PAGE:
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This can manifest in a number of ways, from fear of physical intimacy and trust issues, to flashbacks and body memories, to a highly tuned fight-or-flight response.While it might be frustrating as a partner, these responses are born out of the way the brain and body protected the survivor during their trauma. Survivors need to let their mind and body re-adjust to safer relationships, which takes time and patience. Resources such as RAINN’s website are a great place to start.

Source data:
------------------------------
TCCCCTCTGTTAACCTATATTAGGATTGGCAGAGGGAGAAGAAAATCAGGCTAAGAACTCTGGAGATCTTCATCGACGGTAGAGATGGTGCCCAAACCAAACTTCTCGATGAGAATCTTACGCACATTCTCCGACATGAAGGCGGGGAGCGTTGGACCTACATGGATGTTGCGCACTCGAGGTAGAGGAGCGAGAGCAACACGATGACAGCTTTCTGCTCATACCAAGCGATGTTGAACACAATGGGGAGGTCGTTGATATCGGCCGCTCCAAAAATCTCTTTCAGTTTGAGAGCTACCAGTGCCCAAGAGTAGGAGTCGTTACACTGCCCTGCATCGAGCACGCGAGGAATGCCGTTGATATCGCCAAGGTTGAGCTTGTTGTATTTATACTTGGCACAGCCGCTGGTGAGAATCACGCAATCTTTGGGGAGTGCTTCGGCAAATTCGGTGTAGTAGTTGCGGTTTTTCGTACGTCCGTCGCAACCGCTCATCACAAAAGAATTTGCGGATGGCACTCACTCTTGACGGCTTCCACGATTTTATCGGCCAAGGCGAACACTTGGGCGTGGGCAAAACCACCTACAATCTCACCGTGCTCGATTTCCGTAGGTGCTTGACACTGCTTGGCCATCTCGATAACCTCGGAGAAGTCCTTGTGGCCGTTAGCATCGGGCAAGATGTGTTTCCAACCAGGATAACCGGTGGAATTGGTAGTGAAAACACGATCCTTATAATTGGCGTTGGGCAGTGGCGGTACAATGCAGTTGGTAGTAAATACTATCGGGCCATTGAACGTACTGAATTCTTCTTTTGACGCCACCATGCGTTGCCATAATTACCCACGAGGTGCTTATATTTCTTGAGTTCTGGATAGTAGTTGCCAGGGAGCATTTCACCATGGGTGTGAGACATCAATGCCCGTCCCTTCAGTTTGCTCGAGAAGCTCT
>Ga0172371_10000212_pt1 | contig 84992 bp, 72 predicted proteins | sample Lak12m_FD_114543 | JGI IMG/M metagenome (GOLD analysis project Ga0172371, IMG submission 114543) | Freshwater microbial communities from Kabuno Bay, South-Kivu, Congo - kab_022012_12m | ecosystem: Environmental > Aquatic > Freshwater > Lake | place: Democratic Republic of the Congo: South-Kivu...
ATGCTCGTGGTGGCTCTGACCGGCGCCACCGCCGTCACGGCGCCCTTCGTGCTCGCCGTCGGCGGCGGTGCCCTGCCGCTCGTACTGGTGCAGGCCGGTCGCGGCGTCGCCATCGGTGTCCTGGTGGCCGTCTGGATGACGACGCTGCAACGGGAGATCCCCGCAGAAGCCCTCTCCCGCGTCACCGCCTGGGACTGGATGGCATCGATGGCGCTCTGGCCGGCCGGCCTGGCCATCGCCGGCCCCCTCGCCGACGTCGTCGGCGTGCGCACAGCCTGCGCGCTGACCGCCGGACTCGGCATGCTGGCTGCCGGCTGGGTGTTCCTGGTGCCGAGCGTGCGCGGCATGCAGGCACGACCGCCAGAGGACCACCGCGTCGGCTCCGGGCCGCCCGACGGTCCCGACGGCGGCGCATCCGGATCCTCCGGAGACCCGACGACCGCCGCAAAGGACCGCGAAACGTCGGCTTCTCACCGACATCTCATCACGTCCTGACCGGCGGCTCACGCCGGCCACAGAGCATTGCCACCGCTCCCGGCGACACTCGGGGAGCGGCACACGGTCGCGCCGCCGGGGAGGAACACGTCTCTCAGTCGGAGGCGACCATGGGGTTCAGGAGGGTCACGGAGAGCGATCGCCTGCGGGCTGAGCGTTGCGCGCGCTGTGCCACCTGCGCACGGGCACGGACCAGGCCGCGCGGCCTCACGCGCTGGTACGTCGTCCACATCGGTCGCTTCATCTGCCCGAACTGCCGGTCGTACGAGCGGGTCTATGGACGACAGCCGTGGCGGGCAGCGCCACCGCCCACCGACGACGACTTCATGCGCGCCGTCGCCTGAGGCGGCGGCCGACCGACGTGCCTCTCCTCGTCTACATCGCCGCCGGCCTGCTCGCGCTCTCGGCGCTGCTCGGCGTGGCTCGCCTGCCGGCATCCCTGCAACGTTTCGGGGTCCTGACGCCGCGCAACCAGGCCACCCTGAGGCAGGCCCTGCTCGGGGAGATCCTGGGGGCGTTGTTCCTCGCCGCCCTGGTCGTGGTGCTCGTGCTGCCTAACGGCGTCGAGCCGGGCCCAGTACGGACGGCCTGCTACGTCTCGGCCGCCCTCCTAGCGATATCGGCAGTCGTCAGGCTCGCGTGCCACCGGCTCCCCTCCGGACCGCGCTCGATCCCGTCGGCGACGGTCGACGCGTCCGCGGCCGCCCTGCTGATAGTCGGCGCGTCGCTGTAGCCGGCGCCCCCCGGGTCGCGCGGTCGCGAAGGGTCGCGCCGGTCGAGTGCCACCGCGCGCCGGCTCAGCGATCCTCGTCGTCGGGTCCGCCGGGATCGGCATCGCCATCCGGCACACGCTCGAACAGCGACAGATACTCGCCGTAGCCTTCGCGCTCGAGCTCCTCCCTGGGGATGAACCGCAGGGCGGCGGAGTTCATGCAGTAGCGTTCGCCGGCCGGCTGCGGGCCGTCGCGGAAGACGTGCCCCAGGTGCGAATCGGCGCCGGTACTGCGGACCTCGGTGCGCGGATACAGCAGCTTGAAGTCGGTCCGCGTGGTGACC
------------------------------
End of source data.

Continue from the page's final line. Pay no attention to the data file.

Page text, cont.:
“Understand that their recovery is fluid, and can change from day to day and just accept that.It ensures both partners are on the same page, and helps survivors feel they have enough space to process their trauma within a relationship.“Communication — good eye contact, asking questions, not telling me how to feel, and giving me a choice/knowledge of plans,” is the most important aspect of a relationship for one survivor.Allow [them] to have the curtains be closed.” Respecting a partner’s needs can help survivors manage memories of the past and feel more comfortable in intimate situations.And if a partner needs to put a stop to something, understand it isn’t personal. “If a survivor says, ‘I don’t want to have oral sex.